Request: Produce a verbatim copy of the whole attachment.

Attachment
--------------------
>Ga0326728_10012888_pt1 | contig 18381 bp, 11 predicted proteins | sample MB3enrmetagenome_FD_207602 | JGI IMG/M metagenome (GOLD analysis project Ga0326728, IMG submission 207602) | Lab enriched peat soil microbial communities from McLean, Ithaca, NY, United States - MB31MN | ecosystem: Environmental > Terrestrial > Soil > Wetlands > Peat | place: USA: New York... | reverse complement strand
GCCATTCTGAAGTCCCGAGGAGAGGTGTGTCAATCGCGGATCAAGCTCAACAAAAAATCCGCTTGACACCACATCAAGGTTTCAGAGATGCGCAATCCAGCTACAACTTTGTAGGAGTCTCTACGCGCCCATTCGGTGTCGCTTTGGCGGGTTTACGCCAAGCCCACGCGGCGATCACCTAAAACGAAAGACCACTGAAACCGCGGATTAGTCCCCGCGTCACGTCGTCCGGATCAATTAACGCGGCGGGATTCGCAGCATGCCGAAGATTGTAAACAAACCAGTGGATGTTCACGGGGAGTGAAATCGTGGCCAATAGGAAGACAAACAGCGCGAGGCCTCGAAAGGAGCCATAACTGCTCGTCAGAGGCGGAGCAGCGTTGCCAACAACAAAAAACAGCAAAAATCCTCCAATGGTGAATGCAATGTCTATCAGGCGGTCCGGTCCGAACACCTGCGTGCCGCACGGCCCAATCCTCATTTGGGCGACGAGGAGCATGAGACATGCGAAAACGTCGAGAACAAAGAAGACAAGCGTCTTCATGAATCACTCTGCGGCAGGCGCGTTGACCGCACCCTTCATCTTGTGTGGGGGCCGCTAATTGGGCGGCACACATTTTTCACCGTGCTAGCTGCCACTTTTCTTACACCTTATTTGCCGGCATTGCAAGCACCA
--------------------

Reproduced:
>Ga0326728_10012888_pt1 | contig 18381 bp, 11 predicted proteins | sample MB3enrmetagenome_FD_207602 | JGI IMG/M metagenome (GOLD analysis project Ga0326728, IMG submission 207602) | Lab enriched peat soil microbial communities from McLean, Ithaca, NY, United States - MB31MN | ecosystem: Environmental > Terrestrial > Soil > Wetlands > Peat | place: USA: New York... | reverse complement strand
GCCATTCTGAAGTCCCGAGGAGAGGTGTGTCAATCGCGGATCAAGCTCAACAAAAAATCCGCTTGACACCACATCAAGGTTTCAGAGATGCGCAATCCAGCTACAACTTTGTAGGAGTCTCTACGCGCCCATTCGGTGTCGCTTTGGCGGGTTTACGCCAAGCCCACGCGGCGATCACCTAAAACGAAAGACCACTGAAACCGCGGATTAGTCCCCGCGTCACGTCGTCCGGATCAATTAACGCGGCGGGATTCGCAGCATGCCGAAGATTGTAAACAAACCAGTGGATGTTCACGGGGAGTGAAATCGTGGCCAATAGGAAGACAAACAGCGCGAGGCCTCGAAAGGAGCCATAACTGCTCGTCAGAGGCGGAGCAGCGTTGCCAACAACAAAAAACAGCAAAAATCCTCCAATGGTGAATGCAATGTCTATCAGGCGGTCCGGTCCGAACACCTGCGTGCCGCACGGCCCAATCCTCATTTGGGCGACGAGGAGCATGAGACATGCGAAAACGTCGAGAACAAAGAAGACAAGCGTCTTCATGAATCACTCTGCGGCAGGCGCGTTGACCGCACCCTTCATCTTGTGTGGGGGCCGCTAATTGGGCGGCACACATTTTTCACCGTGCTAGCTGCCACTTTTCTTACACCTTATTTGCCGGCATTGCAAGCACCA